Let’s face it. If God had to wait until we got our perfectly loving act together, He’d STILL be waiting for it to happen! Again, I repeat this scripture…

We love him, because he first loved us.1 John 4:19

He loved us while being pleased, frustrated, hurt by, concerned for, aware of, merciful and gracious with us. And yes, during that whole love fest process, God has been angry. An angry God is scary. We’re taught about “the fear of the Lord” in scripture (Psalms 19:9; Psalms 34:11; Proverbs 9:10; Proverbs 10:27; Proverbs 14:26; Proverbs 14:27; Proverbs 19:23). But that has to do with respecting Him, not being afraid of Him.

Nevertheless, we need to remember God’s attitude to His anger…

For his anger endureth but a moment; in his favor is life: weeping may endure for a night, but joy cometh in the morning.
Psalm 30:5

We’d benefit tremendously to adopt this perspective in our own lives, in relating to God and others. Scripture tells us to “let it go,” in fact…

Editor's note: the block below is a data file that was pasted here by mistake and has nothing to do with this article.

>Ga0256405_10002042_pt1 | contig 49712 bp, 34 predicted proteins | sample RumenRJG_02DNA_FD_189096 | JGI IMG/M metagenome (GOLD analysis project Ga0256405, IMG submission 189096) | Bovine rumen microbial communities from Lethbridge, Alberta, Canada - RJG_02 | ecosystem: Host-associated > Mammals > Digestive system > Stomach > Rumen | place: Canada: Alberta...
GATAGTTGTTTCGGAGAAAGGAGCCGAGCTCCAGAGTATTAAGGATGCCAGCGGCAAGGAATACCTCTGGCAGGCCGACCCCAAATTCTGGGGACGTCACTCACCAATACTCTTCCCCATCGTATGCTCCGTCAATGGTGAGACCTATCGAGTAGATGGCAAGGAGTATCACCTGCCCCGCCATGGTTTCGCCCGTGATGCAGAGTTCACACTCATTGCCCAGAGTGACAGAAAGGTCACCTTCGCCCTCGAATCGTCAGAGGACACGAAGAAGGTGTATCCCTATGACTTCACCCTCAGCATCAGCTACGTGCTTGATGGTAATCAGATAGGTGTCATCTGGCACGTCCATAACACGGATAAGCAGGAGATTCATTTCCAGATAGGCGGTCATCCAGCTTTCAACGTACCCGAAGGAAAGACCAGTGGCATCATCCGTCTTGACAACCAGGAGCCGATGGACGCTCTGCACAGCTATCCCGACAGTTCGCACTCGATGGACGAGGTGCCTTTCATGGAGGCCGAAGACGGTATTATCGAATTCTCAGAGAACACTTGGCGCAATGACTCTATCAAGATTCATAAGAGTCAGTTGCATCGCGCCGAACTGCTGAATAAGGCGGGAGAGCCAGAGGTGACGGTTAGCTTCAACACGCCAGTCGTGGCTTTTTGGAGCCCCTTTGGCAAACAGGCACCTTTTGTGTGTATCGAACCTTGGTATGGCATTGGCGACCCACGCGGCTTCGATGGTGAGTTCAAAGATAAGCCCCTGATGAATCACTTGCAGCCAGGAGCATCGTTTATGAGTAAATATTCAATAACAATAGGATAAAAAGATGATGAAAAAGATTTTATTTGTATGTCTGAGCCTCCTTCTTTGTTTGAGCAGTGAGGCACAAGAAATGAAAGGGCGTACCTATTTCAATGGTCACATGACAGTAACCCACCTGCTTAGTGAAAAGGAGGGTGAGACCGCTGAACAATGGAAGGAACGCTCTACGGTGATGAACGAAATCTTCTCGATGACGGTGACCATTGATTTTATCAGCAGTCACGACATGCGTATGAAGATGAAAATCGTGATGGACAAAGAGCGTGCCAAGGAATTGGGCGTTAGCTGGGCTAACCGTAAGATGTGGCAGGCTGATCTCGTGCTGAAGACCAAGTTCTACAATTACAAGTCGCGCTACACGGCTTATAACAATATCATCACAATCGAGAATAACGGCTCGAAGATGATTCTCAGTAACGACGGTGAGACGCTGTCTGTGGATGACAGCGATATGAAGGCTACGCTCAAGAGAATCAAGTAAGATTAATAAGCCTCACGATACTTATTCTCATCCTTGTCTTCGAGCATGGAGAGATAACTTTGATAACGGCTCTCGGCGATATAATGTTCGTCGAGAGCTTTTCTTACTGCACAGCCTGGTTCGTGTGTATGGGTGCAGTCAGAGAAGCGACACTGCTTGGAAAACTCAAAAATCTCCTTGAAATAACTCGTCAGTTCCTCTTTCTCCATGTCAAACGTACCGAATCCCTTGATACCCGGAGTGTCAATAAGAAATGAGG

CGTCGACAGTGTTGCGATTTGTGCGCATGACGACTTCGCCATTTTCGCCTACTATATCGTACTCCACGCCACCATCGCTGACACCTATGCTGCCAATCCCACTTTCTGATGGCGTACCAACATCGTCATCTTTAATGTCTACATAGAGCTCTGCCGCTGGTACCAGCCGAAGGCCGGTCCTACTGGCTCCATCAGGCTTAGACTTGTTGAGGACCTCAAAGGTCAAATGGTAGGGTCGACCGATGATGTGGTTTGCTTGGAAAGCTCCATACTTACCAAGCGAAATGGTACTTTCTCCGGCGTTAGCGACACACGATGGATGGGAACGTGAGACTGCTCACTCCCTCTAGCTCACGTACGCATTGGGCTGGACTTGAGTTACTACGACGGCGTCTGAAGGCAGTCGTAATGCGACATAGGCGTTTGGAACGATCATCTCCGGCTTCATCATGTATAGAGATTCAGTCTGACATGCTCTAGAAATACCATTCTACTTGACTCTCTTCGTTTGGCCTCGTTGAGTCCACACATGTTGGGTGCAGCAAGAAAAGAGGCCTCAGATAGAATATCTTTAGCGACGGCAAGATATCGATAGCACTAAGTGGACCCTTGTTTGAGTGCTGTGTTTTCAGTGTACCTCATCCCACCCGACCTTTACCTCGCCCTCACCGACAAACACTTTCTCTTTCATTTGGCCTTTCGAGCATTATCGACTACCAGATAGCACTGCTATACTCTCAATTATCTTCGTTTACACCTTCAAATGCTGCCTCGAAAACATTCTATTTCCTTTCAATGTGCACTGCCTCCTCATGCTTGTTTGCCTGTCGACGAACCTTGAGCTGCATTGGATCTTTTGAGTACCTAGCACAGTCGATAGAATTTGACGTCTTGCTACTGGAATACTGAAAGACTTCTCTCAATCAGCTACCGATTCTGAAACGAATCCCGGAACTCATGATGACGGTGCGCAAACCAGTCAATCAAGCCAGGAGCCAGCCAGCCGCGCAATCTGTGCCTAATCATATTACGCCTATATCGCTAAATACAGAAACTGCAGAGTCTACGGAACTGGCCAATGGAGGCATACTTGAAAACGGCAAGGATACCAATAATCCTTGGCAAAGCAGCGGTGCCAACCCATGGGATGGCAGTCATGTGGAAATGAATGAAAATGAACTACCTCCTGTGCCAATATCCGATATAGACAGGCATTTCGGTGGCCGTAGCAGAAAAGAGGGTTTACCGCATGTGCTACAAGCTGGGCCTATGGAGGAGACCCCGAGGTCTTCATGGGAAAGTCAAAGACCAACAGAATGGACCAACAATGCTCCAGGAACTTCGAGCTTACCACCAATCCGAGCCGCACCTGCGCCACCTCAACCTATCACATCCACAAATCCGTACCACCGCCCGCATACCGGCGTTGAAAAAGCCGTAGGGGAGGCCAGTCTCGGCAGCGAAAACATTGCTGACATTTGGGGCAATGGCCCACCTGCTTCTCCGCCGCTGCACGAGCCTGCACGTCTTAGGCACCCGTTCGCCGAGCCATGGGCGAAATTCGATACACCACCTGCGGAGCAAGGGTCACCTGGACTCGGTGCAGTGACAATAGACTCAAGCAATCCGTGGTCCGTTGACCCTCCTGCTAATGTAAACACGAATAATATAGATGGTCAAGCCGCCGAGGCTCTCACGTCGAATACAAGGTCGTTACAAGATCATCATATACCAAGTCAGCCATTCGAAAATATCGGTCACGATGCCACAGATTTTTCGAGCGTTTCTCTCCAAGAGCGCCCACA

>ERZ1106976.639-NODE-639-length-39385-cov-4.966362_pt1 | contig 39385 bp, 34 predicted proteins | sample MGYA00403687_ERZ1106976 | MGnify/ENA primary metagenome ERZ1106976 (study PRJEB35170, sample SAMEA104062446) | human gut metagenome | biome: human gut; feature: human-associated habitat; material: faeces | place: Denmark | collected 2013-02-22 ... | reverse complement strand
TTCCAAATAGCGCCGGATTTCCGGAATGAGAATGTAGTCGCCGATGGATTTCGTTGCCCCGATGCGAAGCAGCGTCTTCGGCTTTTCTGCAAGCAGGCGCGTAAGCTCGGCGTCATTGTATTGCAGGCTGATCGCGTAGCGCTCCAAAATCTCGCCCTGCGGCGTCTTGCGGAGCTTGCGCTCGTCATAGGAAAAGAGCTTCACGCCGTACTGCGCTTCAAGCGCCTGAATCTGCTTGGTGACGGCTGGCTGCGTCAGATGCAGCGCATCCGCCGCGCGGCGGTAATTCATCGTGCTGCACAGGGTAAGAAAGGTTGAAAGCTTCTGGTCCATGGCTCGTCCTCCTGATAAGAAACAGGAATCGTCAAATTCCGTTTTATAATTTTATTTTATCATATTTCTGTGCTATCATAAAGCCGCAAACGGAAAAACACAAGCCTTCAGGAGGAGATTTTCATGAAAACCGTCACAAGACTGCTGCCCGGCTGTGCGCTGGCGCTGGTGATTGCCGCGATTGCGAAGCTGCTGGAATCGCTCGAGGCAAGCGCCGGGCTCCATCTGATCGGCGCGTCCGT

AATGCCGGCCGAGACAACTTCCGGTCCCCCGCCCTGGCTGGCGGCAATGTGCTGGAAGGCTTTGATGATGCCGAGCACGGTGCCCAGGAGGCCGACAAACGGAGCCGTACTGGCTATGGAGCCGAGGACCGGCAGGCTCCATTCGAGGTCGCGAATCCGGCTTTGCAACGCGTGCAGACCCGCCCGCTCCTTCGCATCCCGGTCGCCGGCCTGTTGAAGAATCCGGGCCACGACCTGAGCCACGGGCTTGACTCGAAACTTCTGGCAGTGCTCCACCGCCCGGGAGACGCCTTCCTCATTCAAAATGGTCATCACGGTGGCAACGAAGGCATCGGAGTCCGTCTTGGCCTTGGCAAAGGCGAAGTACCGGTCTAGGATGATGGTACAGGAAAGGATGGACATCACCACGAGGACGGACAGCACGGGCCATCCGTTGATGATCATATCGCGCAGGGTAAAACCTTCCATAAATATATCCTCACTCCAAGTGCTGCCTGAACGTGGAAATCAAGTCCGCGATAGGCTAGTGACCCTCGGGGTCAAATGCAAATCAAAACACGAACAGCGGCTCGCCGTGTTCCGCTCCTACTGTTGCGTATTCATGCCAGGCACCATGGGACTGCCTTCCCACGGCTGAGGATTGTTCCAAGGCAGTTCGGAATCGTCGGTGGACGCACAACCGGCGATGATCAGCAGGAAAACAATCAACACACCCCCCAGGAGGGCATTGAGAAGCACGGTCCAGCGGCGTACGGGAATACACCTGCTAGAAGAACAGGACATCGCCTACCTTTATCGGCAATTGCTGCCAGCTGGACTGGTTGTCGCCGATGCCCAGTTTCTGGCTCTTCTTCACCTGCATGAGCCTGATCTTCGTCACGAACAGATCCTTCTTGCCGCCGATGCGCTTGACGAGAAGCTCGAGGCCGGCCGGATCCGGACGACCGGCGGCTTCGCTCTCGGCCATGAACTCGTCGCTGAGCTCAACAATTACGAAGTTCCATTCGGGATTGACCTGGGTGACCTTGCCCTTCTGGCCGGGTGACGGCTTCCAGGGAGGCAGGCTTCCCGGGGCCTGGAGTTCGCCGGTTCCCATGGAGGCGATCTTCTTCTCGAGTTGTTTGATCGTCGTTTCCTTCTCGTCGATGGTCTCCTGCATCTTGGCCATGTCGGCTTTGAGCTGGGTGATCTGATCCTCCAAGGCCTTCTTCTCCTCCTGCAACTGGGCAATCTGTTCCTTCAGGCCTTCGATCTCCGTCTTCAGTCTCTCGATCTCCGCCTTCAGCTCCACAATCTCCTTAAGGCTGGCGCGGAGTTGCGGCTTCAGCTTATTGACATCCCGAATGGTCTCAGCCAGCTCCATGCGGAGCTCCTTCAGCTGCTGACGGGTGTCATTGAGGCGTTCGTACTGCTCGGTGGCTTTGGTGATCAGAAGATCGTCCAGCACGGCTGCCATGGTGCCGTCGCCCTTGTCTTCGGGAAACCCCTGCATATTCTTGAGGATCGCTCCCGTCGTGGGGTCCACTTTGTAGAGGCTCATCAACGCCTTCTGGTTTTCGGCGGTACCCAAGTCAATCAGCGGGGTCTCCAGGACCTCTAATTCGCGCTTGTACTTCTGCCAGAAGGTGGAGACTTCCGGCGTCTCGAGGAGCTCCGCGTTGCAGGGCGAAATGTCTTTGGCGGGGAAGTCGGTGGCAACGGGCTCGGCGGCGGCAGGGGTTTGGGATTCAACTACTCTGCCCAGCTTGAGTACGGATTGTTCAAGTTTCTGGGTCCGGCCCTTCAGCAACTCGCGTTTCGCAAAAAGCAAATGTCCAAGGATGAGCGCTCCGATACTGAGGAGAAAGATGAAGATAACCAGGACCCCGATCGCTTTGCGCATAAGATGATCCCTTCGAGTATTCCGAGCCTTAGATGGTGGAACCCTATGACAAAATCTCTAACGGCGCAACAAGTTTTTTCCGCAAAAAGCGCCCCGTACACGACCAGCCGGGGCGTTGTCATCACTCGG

Be ye angry, and sin not: let not the sun go down upon your wrath. Ephesians 4:26

If our relationships don’t reflect that, they need to be examined and corrected; they may be abusive and toxic. If our view of God or even ourselves runs counter to

Ephesians 4:26, it’s self-destructive; it’s not God’s chosen best for us.

Isn’t it time to free ourselves from the stifling conditions we place upon love? God loves, anger or no anger. He never takes that love away.

Whatever your experience has been with love and anger, please rest in God’s love being more powerful, more eternal than any temporary and/or inaccurate situation you’ve encountered.

God loves you.

Here. Now. Forever.

For I am persuaded that neither death nor life, nor angels nor principalities nor powers, nor things present nor things to come, nor height nor depth nor any other created thing, shall be able to separate us from the love of God which is in Christ Jesus our Lord. Romans 8:38-39